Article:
When I met Salman Rushdie in New York a couple of years ago, he told me that the days in which he feared physical attack were long behind him. "It only affects my life when I talk to journalists," he said, a little pertly. "It is twenty years since I required any form of protection. I go everywhere I want." That was true, and not true. It was obvious to me — and, Sir Salman being no fool, will have been even more obvious to him — that thirty-something years after the philistine clerisy of...
When I met Salman Rushdie in New York a couple of years ago, he told me that the days in which he feared physical attack were long behind him. “It only affects my life when I talk to journalists,” he said, a little pertly. “It is twenty years since I required any form of protection. I go everywhere I want.” That was true, and not true. It was obvious to me — and, Sir Salman being no fool, will have been even more obvious to him — that thirty-something years after the philistine clerisy of Iran sentenced him to death, there was nothing to prevent a lone madman making an attempt on his life. And it looks like that is exactly what has now happened.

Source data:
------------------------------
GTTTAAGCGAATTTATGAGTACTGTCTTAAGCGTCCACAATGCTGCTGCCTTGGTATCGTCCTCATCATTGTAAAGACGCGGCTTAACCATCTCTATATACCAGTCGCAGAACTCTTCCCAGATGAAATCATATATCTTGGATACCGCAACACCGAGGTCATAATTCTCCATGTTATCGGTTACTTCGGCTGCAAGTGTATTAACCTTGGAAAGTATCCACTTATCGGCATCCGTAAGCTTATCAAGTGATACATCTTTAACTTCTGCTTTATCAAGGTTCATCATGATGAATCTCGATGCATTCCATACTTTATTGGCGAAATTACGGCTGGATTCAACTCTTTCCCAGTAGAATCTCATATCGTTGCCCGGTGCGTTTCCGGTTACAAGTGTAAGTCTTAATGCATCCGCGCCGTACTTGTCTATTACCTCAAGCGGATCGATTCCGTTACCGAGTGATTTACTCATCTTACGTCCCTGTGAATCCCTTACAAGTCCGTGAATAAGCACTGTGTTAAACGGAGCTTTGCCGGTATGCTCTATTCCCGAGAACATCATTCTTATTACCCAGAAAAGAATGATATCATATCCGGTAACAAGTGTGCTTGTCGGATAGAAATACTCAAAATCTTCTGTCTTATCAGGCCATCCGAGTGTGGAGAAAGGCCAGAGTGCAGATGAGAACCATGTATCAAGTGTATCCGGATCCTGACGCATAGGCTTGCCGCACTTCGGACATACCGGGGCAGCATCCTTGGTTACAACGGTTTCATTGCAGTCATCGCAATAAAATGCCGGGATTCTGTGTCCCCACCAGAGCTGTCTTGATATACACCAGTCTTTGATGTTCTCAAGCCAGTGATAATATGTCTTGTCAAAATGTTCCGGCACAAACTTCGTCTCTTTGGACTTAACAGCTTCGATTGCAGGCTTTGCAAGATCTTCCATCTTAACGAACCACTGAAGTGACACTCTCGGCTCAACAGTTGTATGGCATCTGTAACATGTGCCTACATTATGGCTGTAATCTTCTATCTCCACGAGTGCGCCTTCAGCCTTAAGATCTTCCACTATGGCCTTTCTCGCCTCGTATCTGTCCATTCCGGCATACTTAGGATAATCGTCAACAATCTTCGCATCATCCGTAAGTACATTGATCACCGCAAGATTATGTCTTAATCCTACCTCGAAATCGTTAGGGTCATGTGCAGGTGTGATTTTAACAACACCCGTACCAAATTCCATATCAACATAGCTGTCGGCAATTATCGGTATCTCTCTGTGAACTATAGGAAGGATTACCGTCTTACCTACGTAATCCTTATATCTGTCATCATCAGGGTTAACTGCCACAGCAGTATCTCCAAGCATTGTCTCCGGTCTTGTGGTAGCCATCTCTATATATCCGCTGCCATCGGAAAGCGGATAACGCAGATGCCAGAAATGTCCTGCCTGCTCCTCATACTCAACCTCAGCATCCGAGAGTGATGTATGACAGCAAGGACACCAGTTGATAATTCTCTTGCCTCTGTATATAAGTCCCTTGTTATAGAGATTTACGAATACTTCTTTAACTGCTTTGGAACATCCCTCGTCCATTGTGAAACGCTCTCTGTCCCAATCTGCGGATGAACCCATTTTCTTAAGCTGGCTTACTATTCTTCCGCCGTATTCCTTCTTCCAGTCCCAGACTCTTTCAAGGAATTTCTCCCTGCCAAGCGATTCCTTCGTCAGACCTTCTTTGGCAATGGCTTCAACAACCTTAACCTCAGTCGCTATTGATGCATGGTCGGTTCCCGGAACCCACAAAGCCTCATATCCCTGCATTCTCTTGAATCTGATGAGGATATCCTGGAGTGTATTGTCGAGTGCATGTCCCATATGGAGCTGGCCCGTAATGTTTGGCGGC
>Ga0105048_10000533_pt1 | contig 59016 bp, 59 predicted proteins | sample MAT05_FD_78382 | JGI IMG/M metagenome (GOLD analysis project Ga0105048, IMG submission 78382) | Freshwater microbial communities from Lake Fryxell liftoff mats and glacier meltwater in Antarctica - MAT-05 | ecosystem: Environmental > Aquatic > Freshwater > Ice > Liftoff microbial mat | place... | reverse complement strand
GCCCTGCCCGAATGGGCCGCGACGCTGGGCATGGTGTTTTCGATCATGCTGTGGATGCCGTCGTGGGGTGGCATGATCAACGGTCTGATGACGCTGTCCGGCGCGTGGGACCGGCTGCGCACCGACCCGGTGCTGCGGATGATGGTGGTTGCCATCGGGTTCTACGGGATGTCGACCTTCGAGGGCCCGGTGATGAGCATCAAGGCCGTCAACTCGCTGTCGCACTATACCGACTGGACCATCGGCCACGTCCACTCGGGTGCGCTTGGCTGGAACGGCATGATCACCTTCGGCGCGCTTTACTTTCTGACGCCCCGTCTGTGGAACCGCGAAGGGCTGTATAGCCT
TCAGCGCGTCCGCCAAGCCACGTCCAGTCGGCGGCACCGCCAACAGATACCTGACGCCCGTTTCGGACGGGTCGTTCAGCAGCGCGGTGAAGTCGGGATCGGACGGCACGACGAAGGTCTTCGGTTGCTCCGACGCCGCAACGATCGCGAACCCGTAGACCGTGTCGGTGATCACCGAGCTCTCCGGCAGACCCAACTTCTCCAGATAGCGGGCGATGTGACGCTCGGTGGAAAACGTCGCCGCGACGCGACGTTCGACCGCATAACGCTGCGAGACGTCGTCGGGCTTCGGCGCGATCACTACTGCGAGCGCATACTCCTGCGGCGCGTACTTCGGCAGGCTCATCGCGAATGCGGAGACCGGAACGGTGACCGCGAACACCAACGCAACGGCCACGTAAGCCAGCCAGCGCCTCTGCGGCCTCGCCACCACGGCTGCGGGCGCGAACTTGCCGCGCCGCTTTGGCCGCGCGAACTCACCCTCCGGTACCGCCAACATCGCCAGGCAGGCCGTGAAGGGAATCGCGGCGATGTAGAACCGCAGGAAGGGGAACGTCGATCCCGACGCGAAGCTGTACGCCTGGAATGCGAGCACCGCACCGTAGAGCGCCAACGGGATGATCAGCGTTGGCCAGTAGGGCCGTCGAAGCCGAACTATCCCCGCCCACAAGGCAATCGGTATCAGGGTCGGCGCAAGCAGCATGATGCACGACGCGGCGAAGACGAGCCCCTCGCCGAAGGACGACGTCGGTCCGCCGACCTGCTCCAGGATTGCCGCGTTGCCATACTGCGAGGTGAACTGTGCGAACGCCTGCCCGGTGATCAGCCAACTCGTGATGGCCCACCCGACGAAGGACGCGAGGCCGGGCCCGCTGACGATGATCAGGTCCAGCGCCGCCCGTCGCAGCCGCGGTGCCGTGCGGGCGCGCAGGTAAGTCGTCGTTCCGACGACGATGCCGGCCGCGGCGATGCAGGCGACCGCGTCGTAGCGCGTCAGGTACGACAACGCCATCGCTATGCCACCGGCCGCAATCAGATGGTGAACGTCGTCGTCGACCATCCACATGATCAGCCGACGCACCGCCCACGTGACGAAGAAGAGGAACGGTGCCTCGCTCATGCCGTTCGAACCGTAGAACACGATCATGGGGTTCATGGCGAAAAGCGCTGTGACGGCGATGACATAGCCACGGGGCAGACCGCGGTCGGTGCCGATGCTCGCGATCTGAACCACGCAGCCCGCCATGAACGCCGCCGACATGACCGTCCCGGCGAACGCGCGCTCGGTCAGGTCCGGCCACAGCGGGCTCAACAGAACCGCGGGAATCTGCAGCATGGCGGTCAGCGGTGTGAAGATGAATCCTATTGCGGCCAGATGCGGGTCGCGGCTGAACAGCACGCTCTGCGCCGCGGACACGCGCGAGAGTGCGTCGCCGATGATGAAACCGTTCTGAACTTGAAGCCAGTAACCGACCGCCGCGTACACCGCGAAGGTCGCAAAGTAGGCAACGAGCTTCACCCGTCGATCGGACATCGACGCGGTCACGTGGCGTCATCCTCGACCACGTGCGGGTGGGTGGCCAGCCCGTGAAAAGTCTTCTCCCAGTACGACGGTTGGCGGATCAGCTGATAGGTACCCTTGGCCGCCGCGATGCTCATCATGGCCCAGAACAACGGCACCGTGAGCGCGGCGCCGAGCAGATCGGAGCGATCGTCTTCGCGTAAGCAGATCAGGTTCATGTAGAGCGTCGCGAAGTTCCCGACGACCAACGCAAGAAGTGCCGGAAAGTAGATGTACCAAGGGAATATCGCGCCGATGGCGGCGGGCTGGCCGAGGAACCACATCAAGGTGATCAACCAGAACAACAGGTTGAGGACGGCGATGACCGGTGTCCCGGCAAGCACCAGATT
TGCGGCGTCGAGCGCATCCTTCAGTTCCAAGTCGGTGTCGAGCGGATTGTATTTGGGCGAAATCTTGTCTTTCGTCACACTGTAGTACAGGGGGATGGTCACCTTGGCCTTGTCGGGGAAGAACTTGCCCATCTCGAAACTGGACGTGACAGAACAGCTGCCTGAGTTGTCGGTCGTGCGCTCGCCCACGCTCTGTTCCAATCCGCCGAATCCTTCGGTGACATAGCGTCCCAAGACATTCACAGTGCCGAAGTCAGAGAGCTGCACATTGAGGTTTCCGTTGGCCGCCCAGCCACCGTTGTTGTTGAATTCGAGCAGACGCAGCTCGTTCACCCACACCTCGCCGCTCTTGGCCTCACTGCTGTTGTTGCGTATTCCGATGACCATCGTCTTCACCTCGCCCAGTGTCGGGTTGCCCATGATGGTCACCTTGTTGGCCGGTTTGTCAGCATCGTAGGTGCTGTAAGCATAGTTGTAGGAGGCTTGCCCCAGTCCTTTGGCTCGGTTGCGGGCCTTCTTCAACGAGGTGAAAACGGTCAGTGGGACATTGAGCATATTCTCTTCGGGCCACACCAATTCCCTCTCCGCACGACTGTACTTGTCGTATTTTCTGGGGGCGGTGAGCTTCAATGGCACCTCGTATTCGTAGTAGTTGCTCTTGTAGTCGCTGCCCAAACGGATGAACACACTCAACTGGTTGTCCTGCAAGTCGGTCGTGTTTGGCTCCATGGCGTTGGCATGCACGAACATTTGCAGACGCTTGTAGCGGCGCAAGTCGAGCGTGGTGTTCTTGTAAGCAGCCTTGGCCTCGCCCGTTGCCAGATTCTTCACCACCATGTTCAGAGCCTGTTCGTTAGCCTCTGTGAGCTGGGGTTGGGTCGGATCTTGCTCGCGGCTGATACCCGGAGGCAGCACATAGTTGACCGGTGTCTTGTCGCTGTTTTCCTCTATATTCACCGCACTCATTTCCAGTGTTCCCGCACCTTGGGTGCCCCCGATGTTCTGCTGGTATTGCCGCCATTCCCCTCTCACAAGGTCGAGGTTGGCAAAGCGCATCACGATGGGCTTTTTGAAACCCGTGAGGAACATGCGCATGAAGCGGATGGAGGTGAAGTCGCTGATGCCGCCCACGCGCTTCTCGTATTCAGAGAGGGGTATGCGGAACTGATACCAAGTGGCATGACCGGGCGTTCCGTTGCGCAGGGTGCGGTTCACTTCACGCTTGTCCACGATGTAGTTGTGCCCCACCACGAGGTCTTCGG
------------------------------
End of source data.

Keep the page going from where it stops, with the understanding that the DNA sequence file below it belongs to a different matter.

The reason he denied something so obvious is that he didn’t want it to define him. He didn’t want it to be the main thing anyone ever talked to him about in interviews. What was there to talk about? The fatwa had not killed him as a man. Was it to be allowed to kill his books — pigeonholing him as an “arcane religious heretic” whose long and protean literary career would be the footnote to a political controversy in yellowing newsprint? That would be the real victory for the mullahs. Heine’s saying that “where they burn books, they also will ultimately burn people” is an acute one: burning people is a last resort; what they want to kill is the ideas. That he’s now reportedly awake in hospital and in possession of his senses won’t just be a relief to those who know and love him as a friend: it’ll be a relief to those — Sir Salman first among them — who don’t want variations on “murdered by a fanatic” to be in the top ten paragraphs of his obituary.